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Athletic department tries to stay in front of head injuries

Mal Meston, Sports Editor

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In the technological world today, people are becoming more and more aware of contact sports, specifically concussions and the repercussions that come with them.

And Shores is no different.

At the beginning of the school year, all freshmen athletes are required to take a baseline impact concussion test that determines what levels the athlete’s brain is at before a concussion occurs.

Additionally, a second test is also given at the beginning of the junior year.

“I don’t know if this is the medical approach or not, but concussion injuries are brain injuries in the way that one might have an ankle injury either minor or major,” athletic director Ryan Portenga said. “There are also minor and major concussions as well. There are times when an athlete could pass the impact testing on a Friday or Sunday and be good to go on the following Friday. But it all depends on the person along with the factors.”

All Shores coaches are now required to take a concussion awareness course.

This not only helps the athletes if injured but also the coaches to be prepared if a concussion ever occurs during their season.

In the past, Portenga said that while concussions may have happened, they were not talked about.

People weren’t aware of the dangers or the impact concussions can prevail on athletes.

“I played football my entire high school career,” Portenga said. “I went to WMC but co-oped with the North Muskegon football team. I graduated in 2001, and in those four years, I never even heard the word concussion, let alone ever hear of anyone sitting out due to a concussion.”

Athletic trainer Beth Lawrence said she deals with all types of sport related injuries, including concussions, for all of the sports at Shores.

This past varsity football season, while four players received a concussion, Lawrence said there are many precautions that the coaching staff takes, including teaching proper techniques and providing proper equipment.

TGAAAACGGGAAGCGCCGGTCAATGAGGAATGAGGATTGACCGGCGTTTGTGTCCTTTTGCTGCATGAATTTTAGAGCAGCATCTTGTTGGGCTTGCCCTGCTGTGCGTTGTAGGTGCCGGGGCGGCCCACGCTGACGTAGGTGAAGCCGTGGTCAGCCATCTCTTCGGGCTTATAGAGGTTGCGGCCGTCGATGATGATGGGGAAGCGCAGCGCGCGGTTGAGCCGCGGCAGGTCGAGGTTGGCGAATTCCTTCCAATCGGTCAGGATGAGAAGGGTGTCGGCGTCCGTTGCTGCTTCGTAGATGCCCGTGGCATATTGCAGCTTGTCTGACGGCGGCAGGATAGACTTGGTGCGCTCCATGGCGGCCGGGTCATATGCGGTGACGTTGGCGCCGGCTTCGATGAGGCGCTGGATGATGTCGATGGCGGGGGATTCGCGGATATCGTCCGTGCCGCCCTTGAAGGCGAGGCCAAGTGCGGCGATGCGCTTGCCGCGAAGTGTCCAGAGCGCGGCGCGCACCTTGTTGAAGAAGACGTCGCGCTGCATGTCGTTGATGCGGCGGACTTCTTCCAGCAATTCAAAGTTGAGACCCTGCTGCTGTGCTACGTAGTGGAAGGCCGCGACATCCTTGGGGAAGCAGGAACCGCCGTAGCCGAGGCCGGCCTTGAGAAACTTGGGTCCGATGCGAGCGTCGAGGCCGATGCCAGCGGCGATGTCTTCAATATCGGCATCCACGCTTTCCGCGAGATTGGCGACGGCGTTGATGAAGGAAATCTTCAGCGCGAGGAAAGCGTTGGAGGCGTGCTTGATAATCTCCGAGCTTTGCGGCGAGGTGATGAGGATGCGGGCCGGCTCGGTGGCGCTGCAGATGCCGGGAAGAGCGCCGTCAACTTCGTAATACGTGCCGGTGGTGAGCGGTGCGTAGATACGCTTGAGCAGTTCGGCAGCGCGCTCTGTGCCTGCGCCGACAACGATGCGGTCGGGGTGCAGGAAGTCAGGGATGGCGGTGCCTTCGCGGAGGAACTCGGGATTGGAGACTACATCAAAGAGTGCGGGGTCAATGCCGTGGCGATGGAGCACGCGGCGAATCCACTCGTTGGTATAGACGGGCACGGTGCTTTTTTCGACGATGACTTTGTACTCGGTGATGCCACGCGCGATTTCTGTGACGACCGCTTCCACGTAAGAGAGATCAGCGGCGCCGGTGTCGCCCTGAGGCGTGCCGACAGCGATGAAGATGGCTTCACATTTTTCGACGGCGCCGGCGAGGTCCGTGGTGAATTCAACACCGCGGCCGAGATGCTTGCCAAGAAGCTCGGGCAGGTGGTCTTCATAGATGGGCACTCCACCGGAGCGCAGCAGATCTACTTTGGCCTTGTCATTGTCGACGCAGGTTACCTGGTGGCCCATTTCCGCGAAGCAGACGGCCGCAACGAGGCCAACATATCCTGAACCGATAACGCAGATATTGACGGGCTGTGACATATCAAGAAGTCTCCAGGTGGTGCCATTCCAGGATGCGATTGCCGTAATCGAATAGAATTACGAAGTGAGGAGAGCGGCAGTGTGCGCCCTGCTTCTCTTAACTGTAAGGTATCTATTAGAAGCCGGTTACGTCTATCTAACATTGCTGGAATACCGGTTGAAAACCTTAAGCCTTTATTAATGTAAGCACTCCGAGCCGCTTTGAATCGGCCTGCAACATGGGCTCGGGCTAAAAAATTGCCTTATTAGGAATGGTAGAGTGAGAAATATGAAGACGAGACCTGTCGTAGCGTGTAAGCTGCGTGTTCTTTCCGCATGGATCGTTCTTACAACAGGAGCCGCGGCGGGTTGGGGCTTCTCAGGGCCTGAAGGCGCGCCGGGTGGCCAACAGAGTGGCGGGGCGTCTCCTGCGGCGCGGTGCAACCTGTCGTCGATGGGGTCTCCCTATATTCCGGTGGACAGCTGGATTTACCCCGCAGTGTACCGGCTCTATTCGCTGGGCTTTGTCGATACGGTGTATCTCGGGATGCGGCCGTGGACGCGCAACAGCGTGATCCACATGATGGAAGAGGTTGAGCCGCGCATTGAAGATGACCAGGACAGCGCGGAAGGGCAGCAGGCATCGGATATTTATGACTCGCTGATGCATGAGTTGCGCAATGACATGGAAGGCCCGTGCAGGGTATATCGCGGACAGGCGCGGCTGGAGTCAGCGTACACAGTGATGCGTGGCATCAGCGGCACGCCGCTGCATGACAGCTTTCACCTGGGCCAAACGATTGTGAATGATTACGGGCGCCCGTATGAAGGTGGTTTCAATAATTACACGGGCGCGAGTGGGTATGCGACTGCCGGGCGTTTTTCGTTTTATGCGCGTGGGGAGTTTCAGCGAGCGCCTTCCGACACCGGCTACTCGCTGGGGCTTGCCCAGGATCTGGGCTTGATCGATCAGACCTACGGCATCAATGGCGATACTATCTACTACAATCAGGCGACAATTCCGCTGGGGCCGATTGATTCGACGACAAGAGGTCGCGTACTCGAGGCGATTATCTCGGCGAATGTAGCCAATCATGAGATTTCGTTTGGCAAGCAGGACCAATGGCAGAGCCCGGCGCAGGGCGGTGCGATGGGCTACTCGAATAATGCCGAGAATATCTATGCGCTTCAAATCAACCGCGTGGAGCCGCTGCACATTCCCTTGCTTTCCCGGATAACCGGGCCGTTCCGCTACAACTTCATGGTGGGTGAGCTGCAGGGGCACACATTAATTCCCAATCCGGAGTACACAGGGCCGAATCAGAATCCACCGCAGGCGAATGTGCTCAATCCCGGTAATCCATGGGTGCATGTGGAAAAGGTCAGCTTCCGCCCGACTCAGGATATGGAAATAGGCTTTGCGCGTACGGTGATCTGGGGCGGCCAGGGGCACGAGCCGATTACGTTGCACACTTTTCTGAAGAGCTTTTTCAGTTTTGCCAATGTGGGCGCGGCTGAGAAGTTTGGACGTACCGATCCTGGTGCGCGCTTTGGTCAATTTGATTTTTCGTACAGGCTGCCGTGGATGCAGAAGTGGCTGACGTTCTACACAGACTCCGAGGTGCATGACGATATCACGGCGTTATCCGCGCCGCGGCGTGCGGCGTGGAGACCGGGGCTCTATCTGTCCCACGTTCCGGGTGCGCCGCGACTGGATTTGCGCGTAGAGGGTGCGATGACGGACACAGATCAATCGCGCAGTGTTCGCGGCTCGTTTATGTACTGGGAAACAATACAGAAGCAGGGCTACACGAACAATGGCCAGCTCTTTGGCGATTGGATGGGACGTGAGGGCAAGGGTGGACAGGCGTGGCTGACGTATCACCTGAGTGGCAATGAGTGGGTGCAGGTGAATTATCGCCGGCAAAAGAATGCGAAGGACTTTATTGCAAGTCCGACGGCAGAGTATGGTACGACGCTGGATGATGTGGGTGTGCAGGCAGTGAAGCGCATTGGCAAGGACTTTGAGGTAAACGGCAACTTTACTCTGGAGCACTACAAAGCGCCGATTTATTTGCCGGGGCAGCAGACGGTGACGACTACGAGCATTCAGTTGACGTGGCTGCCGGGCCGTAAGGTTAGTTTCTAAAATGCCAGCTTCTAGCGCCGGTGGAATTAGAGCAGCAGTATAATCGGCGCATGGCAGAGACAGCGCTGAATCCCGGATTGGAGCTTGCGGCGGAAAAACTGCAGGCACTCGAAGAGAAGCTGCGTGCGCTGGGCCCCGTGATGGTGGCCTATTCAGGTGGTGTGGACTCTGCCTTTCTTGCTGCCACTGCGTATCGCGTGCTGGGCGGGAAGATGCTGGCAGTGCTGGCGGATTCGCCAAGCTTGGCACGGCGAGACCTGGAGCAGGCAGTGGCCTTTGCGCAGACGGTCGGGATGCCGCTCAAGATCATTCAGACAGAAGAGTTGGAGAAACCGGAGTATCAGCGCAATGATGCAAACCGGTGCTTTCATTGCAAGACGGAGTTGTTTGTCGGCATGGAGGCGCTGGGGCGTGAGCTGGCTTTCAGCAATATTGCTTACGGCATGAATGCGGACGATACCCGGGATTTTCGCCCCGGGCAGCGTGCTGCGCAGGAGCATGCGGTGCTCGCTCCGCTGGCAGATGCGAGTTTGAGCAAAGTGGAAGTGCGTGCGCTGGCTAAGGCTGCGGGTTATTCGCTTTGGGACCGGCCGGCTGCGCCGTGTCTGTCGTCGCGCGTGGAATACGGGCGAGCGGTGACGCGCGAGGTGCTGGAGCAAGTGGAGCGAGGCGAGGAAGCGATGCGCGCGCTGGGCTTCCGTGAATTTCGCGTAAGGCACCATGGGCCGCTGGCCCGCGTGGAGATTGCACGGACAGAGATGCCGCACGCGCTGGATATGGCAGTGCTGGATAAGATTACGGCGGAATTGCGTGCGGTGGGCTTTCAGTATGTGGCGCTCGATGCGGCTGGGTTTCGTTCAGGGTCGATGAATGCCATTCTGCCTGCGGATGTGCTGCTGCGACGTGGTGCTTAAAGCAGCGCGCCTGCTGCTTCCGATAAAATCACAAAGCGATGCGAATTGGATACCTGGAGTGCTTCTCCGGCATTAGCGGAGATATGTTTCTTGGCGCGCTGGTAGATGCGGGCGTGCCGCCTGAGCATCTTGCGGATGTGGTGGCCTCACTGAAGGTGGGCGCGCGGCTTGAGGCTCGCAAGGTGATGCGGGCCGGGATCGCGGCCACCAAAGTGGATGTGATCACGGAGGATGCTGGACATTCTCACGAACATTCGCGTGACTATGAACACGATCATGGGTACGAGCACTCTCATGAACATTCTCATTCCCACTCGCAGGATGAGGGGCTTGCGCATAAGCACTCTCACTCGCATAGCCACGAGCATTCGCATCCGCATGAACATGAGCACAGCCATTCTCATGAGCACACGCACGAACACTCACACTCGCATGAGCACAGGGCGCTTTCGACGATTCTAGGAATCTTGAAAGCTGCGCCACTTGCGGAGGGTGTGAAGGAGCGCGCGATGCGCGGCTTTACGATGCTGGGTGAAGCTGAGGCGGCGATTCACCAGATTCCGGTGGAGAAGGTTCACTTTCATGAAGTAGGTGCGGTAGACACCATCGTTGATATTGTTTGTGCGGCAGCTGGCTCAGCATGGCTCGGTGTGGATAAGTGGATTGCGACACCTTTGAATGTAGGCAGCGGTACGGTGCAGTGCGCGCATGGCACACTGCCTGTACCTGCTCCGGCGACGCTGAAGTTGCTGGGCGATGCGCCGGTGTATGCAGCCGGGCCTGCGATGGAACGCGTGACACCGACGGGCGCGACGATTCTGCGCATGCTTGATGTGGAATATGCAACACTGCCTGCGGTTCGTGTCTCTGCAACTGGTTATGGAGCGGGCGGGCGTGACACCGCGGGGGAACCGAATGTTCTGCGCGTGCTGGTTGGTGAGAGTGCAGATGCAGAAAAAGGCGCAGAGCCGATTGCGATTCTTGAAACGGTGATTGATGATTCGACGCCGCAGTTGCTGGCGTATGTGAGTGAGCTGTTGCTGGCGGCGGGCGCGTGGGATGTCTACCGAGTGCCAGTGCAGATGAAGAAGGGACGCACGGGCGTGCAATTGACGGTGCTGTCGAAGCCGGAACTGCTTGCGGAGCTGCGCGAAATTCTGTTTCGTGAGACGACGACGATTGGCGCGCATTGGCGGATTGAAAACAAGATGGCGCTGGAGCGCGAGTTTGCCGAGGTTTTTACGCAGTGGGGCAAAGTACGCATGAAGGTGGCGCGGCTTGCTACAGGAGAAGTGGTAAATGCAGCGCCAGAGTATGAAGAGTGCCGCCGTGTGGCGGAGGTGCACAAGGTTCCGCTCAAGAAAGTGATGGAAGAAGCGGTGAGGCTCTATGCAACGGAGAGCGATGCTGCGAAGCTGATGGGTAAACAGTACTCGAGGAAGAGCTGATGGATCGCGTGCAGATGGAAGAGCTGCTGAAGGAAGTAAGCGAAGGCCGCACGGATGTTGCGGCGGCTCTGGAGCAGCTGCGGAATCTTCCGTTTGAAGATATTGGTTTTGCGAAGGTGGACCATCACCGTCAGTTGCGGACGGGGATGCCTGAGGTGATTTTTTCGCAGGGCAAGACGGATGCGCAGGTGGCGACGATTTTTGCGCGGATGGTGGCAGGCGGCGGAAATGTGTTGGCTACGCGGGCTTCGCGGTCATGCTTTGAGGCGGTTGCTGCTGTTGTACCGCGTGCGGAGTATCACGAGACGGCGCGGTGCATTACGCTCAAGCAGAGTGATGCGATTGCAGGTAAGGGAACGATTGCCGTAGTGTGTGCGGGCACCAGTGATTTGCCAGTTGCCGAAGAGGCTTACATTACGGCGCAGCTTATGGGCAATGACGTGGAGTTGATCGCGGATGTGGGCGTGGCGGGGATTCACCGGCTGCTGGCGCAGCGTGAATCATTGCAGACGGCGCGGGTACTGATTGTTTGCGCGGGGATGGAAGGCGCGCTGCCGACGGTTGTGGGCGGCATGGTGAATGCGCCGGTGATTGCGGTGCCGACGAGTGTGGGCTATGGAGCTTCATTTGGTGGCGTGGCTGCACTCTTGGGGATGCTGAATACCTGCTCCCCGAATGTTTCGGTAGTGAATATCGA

“Football teaches heads up tackling, which helps prevent from spinal injuries but also helps protect your head,” Lawrence said. “In football, there are rules against head contact when tackling, which again tries to help protect head injuries. Properly fitted helmets is a big part of trying to reduce head injuries as well. Properly fitted mouth guards not only protect your teeth but also can help to protect against head injuries because the forces that can be absorbed in the mouth guard when contact is made rather than distributing those forces up into the skull.”

While concussions weren’t mentioned a lot in the early 2000s, they are now mentioned and widely acknowledged by all sports and most people.

Injury prevention is also well known by all contact sports.

“There is no way to avoid concussions. Just like in life, people trip and fall, slip down the stairs or even get involved in car accident. These are all accidents and called accidents for a reason,” Portenga said. “No injury in sports is 100 percent preventable. It ranges from ACL tears, to ankle injuries, to elbow issues, to AC joints and to concussions. There are ways to limit the damages, but there is no injury that is avoidable. It’s an accident for a reason.”

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